Butterfly in the lilac, Frolek Ranch, BC (Photo by NCC)

Butterfly in the lilac, Frolek Ranch, BC (Photo by NCC)

10 ways to get your garden ready for summer

Prairie rose (Photo by Karol Dabbs)

Prairie rose (Photo by Karol Dabbs)

Tips for maintaining your garden now that spring is in full swing:

  1. Late spring is a good time to prune or deadhead some of the early shrubs once they have finished flowering. When pruning, make sure to thin out the older wood to improve the form and vigour of your plants.
  2. Weed your beds  — now is when the seedlings of invasive or weedy plants are just getting established. This will make summer care of your beds a little easier as fewer of the weed seedlings will get established.
  3. Once all of your garden plants have begun growth, divide those that may be a bit overgrown or aggressive. Pot up the extra plants and give to family and friends or host a sidewalk sale and donate the proceeds to the Nature Conservancy of Canada.
  4. Consider adding hummingbird and butterfly feeders to attract these colourful species to your garden.
  5. Ensure that water features (birdbaths, etc.) are kept clean and emptied every few days to eliminate breeding sites for mosquitoes.
  6. Set up a deep watering schedule to promote good root development. A well-developed root system will help plants weather dry spells in the summer. It is best to water early in the morning. Once the warm weather arrives, a deep soaking once a week of at least two to three centimetres of water is optimal.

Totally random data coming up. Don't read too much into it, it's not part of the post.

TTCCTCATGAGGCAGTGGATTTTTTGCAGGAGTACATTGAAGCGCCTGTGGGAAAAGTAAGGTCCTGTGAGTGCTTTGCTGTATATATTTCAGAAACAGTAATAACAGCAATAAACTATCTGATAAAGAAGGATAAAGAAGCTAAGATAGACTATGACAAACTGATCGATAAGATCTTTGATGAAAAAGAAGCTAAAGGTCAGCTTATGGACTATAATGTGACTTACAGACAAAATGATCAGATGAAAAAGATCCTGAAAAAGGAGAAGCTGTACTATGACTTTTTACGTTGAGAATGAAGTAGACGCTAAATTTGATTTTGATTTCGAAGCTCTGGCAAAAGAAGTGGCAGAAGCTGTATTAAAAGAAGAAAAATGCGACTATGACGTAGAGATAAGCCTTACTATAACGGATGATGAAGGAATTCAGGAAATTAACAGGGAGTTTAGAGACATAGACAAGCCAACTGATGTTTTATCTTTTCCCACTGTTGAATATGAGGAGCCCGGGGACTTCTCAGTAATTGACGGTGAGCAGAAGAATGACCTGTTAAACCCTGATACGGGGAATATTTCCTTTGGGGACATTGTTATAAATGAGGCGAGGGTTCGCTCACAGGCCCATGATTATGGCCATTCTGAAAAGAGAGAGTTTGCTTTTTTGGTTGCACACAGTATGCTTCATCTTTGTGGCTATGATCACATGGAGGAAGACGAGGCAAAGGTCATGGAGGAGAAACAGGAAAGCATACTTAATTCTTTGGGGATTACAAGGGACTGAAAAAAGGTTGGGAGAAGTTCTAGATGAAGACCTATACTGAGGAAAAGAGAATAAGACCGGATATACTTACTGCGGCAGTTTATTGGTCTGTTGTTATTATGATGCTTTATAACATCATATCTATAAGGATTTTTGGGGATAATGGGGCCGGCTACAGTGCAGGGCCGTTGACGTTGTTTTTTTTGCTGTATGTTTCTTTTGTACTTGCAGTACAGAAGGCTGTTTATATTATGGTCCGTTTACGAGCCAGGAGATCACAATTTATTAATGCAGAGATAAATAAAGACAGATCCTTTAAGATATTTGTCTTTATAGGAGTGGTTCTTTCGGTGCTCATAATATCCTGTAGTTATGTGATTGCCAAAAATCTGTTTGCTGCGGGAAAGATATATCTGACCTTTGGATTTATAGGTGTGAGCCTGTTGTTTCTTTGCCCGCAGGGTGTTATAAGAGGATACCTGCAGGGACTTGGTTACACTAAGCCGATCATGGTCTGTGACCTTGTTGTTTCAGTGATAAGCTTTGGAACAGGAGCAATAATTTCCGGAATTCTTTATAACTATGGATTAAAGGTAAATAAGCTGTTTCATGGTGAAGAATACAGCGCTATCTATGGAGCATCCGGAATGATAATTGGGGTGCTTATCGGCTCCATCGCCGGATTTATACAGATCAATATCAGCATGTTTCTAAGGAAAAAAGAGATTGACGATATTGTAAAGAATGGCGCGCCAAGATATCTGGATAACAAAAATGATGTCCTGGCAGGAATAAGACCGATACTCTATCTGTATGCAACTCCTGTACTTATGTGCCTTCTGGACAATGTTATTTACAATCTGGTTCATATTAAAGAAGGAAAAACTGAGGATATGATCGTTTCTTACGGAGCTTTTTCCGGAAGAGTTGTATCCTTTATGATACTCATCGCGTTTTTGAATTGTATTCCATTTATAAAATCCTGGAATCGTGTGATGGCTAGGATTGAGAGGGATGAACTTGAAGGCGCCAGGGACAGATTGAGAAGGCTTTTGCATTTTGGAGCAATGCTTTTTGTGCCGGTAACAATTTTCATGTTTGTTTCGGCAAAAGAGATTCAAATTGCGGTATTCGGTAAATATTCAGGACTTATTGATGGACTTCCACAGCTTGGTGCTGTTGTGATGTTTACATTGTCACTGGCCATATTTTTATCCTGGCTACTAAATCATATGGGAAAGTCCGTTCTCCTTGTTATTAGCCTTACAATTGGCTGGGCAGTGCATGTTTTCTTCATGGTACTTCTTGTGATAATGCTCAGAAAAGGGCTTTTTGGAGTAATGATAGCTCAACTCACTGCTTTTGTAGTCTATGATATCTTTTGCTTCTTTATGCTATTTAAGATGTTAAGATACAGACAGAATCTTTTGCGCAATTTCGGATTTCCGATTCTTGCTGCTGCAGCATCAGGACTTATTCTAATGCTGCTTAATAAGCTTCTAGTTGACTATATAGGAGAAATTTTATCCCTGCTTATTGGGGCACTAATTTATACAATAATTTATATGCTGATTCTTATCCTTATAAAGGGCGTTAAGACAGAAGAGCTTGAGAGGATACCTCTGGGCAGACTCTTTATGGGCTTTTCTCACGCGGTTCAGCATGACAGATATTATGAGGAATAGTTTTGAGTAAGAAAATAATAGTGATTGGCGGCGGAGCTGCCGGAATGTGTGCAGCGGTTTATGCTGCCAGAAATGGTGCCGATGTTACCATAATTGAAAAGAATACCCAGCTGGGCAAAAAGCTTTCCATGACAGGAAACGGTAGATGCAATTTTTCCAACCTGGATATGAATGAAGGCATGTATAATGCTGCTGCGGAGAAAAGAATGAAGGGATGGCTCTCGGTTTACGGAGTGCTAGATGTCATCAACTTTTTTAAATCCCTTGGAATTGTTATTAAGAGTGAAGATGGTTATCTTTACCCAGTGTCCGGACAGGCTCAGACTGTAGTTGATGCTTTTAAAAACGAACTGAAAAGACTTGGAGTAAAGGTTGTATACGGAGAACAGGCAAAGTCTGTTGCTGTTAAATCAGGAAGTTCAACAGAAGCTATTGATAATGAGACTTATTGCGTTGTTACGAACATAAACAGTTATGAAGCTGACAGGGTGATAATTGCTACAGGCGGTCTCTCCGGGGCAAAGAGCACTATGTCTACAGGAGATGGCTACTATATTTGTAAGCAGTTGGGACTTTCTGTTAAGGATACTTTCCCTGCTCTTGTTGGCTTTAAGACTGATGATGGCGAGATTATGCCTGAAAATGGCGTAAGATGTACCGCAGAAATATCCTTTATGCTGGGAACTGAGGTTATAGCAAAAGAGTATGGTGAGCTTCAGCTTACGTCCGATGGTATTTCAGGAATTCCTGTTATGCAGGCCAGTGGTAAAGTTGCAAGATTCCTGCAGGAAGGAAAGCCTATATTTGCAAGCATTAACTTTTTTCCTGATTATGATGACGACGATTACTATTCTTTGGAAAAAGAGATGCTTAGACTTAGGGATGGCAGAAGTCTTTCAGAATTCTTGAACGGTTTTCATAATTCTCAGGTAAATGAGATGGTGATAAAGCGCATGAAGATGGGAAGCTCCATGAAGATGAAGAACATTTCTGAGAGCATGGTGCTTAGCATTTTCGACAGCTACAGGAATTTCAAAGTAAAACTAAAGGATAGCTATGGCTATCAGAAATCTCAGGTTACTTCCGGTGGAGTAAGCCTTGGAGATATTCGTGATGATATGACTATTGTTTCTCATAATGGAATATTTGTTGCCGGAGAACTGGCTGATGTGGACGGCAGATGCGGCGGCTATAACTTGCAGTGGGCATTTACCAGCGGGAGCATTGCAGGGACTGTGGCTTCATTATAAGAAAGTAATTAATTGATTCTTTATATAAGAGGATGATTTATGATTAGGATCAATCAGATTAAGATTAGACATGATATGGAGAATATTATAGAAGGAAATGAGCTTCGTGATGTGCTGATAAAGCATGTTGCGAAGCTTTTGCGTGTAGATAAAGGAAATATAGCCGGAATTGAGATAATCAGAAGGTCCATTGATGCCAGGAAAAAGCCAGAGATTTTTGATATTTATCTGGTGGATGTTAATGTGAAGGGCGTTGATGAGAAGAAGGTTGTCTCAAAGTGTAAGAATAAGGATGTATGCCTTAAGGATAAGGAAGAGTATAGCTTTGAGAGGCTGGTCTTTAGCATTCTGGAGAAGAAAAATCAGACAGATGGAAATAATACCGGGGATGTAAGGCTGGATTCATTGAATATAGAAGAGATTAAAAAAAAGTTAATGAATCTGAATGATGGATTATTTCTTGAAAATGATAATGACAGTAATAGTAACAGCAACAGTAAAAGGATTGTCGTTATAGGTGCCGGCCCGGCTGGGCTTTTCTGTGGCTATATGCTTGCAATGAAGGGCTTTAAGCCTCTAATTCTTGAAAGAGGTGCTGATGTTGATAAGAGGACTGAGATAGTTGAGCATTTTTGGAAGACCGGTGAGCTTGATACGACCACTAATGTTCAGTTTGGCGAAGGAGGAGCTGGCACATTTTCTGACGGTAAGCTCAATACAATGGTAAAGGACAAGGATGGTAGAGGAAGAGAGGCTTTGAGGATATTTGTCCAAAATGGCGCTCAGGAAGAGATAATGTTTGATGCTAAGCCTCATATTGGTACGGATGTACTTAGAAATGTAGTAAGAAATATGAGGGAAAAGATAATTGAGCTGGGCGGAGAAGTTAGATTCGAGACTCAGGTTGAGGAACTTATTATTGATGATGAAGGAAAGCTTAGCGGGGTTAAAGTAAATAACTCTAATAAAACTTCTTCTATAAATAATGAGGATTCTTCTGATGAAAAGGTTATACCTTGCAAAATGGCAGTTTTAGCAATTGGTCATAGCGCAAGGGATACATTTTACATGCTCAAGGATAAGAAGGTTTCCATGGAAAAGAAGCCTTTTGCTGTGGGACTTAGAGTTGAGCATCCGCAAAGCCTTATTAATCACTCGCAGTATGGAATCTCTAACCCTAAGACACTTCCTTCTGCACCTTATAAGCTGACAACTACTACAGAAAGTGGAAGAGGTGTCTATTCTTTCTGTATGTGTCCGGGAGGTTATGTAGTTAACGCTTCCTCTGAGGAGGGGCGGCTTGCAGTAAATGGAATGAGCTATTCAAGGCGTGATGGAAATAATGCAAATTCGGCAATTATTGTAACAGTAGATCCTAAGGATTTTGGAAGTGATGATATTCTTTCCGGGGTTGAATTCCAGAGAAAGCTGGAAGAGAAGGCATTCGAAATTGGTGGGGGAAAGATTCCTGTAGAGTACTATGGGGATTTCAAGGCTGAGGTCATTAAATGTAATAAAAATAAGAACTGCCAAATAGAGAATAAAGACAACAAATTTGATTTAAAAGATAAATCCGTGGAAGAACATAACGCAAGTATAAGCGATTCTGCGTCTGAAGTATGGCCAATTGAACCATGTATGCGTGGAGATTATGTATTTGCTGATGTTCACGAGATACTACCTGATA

7. This is a good time to ensure you have a good cover of mulch on garden beds to conserve moisture, reduce weeds and keep the soil layer cooler in the heat of summer.
  8. Trim branches and shape shade trees to allow them to heal over the coming growing season.
  9. Keep a log (with photographs) of the birds and insects in your garden. Insects, birds and bats can be great natural pest controllers. Determine which are beneficial for control of problematic pests and research ways to maintain them in your garden.
  10. Many local horticultural societies and gardening groups advertise tours of private gardens over the course of the summer. Consider signing up with one of them.

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